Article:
The administrative board had chosen Candler to be the Center's new chief. The official interviews were still weeks away, but the real search had already taken place. It had not been pleasant. The board members had taken a meddlesome, prying, semierotic interest in his private life. They were a gray-faced bunch with concretized features, and their attitudes matched their outward appearancegargoyles in¬tent on finding another of their species. Three of them had come to Candler's house bearing a Boston fern. A housewarming gift, they claimed, meandering through his rooms, fondling his knickknacks, even swinging open the refrigerator door. Except for its size and a few upscale pretensions, the house was a conventional tract home. Candler had gotten a deal on itwhat had seemed like a dealand the board members liked that he had not moved to San Diego to live the bachelor life. They even appreciated the size of his residence, believing the extra rooms were meant for a family. They were perhaps the only people who approved of his car. Debt, noted one gargoyle, is a stabilizing influence.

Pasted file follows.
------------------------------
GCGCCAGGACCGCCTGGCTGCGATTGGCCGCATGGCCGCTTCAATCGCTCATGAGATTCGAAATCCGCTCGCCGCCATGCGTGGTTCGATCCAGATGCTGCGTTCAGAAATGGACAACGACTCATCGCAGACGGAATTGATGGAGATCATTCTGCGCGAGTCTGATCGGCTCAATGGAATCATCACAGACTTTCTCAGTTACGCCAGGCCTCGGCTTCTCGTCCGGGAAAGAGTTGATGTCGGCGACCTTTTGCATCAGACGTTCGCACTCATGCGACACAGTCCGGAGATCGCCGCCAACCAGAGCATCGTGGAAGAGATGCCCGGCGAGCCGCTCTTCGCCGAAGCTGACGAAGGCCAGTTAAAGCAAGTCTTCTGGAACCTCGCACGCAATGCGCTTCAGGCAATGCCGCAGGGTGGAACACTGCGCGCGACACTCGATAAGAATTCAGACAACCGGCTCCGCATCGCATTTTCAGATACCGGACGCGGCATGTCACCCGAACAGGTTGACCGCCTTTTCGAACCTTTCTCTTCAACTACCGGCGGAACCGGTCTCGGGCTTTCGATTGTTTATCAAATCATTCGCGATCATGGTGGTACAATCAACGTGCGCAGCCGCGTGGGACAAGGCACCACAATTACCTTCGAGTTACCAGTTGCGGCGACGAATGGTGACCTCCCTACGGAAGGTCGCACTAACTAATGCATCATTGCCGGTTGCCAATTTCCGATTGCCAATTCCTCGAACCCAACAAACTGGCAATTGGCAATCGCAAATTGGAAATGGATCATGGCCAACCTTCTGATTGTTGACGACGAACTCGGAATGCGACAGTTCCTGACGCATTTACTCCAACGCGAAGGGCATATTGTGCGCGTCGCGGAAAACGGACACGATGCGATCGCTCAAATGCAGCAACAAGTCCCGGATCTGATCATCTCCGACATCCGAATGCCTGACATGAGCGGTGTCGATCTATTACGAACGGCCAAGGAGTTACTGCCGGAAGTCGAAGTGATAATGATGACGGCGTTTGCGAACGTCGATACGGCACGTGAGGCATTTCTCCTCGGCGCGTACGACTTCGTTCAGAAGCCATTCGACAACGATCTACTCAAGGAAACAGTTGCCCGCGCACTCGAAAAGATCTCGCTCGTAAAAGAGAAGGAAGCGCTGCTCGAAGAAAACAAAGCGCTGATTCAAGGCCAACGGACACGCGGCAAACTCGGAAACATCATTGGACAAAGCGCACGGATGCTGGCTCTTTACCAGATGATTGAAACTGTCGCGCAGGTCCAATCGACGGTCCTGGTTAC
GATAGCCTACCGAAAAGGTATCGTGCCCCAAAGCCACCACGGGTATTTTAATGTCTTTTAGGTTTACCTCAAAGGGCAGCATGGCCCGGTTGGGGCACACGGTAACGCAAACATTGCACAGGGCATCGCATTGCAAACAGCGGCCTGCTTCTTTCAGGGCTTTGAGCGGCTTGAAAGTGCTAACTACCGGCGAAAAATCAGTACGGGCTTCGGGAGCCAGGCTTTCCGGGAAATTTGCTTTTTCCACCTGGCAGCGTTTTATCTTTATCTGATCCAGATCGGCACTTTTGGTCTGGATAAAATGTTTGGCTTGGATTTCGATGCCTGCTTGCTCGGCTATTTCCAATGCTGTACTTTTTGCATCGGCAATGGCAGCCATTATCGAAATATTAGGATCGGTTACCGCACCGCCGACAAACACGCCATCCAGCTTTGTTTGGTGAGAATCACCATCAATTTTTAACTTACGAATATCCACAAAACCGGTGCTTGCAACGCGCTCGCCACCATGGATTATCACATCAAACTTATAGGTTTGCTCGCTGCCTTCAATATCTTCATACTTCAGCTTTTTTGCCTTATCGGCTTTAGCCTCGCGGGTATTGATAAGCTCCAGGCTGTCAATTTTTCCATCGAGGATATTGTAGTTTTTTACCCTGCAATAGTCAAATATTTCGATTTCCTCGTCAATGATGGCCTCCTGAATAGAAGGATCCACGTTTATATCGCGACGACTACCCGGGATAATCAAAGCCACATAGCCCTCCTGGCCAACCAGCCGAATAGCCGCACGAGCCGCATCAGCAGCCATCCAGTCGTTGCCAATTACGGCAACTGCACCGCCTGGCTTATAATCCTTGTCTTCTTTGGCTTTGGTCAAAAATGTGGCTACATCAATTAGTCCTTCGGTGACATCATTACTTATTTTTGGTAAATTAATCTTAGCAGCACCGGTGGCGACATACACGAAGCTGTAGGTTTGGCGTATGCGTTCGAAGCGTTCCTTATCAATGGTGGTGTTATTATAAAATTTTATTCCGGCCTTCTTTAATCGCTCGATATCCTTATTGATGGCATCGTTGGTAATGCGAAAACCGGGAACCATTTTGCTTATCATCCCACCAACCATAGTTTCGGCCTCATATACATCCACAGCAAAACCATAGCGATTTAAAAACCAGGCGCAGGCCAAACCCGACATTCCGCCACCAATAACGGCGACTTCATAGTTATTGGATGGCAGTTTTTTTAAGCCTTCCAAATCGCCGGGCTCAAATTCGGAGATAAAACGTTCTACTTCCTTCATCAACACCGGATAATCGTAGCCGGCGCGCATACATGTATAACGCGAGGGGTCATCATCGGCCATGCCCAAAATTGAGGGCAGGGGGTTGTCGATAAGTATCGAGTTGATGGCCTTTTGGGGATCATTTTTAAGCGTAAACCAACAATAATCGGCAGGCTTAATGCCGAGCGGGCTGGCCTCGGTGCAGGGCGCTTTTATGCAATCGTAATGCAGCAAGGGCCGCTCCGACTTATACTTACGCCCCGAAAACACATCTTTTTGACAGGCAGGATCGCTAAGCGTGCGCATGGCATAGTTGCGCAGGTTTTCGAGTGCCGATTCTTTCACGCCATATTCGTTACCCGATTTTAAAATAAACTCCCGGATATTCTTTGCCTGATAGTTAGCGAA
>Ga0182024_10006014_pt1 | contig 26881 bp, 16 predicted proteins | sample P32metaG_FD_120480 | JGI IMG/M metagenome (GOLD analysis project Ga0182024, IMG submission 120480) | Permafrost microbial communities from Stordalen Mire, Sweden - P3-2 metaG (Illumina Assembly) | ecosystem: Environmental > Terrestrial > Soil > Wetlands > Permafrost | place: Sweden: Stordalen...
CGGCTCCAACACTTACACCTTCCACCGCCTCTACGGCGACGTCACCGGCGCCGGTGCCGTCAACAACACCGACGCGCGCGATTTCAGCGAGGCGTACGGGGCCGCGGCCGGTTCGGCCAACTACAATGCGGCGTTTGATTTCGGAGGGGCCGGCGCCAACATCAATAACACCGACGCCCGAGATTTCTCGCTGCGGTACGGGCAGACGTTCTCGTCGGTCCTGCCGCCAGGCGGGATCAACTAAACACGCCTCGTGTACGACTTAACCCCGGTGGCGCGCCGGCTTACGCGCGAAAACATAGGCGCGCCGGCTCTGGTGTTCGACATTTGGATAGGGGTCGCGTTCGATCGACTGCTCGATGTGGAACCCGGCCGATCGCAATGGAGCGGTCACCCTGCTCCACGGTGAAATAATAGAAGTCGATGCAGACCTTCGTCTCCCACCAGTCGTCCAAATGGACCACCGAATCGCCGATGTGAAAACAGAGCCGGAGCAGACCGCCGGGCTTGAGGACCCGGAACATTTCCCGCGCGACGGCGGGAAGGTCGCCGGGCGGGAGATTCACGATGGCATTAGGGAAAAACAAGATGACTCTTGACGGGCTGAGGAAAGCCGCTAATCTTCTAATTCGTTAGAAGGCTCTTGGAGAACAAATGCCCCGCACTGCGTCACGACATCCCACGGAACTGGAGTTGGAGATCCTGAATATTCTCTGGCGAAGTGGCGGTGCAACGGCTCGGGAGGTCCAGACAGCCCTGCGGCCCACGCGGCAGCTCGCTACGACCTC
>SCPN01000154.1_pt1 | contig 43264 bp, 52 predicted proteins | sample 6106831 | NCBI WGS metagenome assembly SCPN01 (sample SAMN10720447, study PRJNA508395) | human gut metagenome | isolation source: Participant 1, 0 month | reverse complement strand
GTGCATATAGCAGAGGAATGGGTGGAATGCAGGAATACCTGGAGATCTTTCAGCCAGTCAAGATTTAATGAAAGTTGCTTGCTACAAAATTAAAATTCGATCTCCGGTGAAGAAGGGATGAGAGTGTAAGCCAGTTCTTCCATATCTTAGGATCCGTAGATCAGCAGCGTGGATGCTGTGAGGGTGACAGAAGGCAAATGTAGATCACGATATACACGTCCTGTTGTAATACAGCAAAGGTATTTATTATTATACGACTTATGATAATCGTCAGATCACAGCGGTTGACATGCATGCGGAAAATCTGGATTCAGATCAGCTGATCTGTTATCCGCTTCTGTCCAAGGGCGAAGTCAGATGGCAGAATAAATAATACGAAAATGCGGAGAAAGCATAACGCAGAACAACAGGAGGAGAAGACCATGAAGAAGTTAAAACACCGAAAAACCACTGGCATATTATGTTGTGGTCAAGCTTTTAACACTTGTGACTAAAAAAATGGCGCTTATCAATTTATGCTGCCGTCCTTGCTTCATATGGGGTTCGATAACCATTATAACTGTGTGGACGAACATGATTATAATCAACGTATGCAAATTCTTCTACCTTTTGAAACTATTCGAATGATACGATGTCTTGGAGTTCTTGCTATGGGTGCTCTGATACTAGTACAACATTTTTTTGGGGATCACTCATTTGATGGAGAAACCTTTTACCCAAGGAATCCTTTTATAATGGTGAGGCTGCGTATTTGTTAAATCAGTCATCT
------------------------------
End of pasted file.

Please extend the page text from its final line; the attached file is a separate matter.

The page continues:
Robert Boswell. Excerpt from Tumbledown. Copyright © 2013 by Robert Boswell. Reprinted with the permission of Graywolf Press, Minneapolis, Minnesota, www.graywolfpress.org.
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